Thursday, August 25, 2016

Throwback Thursday: Cry Baby (1990)

Starring: Johnny Depp, Ricki Lake, Amy Locane
Directed by: John Waters
Language: English
Rating: PG-13
Running Time: 1 hour 25 minutes

When The Jerry Springer Show was a hot thing in the 90s, I was really into the Ricki Lake Show. It was my Maury for that time, along with Jenny Jones. I vaguely remember one evening at home that I saw the unimaginable: one of my favorite talk show hosts with one of my favorite actors in one movie that was a musical. Every time it came on, I tried to catch it from beginning to end. Recently, I simply wanted something light to watch to mix up all the bad horror movies and now I can share the good feelings this movie always leaft me with.

Allison is a "square" good girl who has decided she wants to be bad and falls hard for Cry-Baby Walker, a Greaser (or "Drape" in John Waters parlance). Spoofing Elvis movies and Juvenile Delinquency scare films of the '50s, this movie follows the adventures of Cry-Baby who, though he is sent to juvie, is determined to cross class (and taste) boundaries to get Allison back. [Source: IMDb]

When watching this DVD, it made me wonder if I've actually seen this from beginning to end and I just always caught this somewhere after the beginning or even in the middle. I also didn't realize how many memorable names were part of the cast such as Traci Lords and Iggy Pop. Then again, I didn't know who they were back then either. Cry Baby holds a small, but special place in my heart for somewhat obvious reasons. Watching it today, brings up some interesting and pleasant childhood memories. Pleasant because I miss staying up late to watch The Ricki Lake Show and seeing the crazy guests on there. Interesting because at the time my classmates were infatuated with a silly little movie called Grease. Every Friday night at my school's skating party, the girls would always request songs from the soundtrack and to this day, I still cannot stand Grease. Obviously, this movie is perfect for me as it parodies and kinda mocks it in an almost crass, but fun way a.k.a. the John Waters touch. Of course, back then, I also didn't know much about John Waters as I do now. Clearly, the little film knowledge I had as a child and pre-teen didn't lessen my enjoyment or love for this movie.

Cry Baby is a movie that satires and at the same time follows the tropes of movies that glorified the 50's (and probably movies of the 50's). The biggest comparison I can think of is what I've mentioned previously which is Grease. We have the good girl falling for the bad boy and wanting to do whatever it takes to steal his heart or just spend time with him and we have the bad boy who notices and wants to whisk her away, which I guess is a little different than Sandy and Danny in a way. Nonetheless, we have this preppy, rich lifestyle (the Squares) against this greaser, poor way of life (the Drapes) bumping heads over territory and love. Both groups have their own preconceived notions about the other, except our main characters Allison and Cry-Baby who see beyond the surface. For both of our main characters is another person trying to get their affection. Allison's admirer tries to keep her a good girl and sing clean cut songs for the people in the suburbs, while Cry-Baby's admirer is trying to be a down and dirty girl that's up for anything. Along with our admirers are the people that occupy these opposing worlds of our main characters. They really bring this universe to life and make things a little realistic. Allison's grandmother gives hope of change slowly but surely and the more she understands Allison's attraction and open mindedness, the more she loosens up, which provides some amusing moments. The Drapes provide the real color to the movie with their low class lifestyle, lewd music and dancing, and overall rebellious attitude toward the norm (a.k.a the Squares). They're not afraid to fight for what's right and defend one of their own, but they're also very accepting of Cry-Baby's love for Allison.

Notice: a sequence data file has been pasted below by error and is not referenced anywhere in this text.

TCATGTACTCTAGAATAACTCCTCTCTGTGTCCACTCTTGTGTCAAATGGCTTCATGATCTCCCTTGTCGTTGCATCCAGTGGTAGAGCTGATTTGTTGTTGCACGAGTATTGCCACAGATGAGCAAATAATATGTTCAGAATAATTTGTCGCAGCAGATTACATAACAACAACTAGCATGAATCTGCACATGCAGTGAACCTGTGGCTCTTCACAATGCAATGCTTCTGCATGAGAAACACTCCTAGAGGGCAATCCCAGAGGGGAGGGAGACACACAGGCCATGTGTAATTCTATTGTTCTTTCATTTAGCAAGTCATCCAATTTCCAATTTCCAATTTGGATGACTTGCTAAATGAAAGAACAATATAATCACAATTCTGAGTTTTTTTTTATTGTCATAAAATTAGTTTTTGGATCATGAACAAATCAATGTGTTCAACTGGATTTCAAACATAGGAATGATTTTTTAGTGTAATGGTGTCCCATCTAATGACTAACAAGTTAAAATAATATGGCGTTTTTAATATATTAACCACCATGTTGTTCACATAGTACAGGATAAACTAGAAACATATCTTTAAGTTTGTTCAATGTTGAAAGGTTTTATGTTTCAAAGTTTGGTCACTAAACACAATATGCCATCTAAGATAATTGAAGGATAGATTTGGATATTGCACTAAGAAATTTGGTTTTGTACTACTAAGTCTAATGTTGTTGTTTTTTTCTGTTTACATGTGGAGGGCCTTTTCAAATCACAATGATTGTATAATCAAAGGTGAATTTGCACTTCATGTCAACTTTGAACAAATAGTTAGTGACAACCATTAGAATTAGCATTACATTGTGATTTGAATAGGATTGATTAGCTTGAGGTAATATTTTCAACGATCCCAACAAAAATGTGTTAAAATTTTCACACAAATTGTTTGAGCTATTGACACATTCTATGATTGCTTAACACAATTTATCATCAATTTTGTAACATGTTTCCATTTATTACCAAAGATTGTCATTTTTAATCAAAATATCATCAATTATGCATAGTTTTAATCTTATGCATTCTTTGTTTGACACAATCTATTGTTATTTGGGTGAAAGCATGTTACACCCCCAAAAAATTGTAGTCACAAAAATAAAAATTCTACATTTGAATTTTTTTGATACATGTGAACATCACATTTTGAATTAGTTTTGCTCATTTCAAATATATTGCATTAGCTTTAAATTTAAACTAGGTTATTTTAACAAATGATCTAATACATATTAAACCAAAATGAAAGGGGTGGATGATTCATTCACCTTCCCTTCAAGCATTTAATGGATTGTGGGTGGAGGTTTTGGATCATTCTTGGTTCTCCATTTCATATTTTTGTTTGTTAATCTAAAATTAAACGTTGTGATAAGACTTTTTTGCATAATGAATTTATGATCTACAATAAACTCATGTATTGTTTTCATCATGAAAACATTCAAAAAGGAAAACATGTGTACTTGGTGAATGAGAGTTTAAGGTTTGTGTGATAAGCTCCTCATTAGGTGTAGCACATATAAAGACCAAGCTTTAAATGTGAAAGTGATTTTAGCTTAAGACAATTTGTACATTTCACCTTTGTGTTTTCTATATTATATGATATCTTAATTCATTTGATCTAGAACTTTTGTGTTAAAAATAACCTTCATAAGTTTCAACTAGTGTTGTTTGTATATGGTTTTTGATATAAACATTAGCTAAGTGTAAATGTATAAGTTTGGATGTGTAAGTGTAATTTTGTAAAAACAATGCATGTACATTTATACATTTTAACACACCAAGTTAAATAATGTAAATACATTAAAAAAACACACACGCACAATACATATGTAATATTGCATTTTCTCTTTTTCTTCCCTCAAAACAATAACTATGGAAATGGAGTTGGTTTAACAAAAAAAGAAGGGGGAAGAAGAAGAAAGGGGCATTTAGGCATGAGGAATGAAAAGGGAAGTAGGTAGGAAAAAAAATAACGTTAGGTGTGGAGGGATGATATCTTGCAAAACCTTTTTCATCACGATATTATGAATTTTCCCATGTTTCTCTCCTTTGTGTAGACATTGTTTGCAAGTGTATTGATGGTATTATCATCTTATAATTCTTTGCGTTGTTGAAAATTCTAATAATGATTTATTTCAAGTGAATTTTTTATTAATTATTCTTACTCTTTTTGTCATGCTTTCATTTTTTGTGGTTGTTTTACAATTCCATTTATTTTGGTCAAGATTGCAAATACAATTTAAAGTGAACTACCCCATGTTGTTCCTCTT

Despite Cry Baby not having the most memorable of soundtracks compared to Grease, it's still fairly enjoyable. From Allison singing with the Squares at a country club of sorts to Cry-Baby pleading behind bars to be free, these moments are entertaining and memorable to me and those who joined this movie's little cult following. I also felt like the choreography was full of energy, emotion, and fun. It really fit whatever tone the scene called for. If you're familiar with Grease and the 50's tropes and have a open sense of humor, then you'll understand what Mr. Waters was going for with this movie. It takes what we know and transform it into something we never would have imagine while making us laugh from beginning to end. The pacing is very smooth and the movie makes sure not to linger on one side or the other.

If you're looking for a fun musical with some crass humor that doesn't hold back, then Cry Baby is your movie. For someone who grew up being annoyed by the Grease trend, this made me feel right at home with the colorful and over the top characters. It mocks what I'm familiar with Sandy and Danny's relationship, but doesn't completely bad mouth the genre. It's funny, entertaining, colorful, and has a great cast of characters to keep you company.

Rating: 4/5

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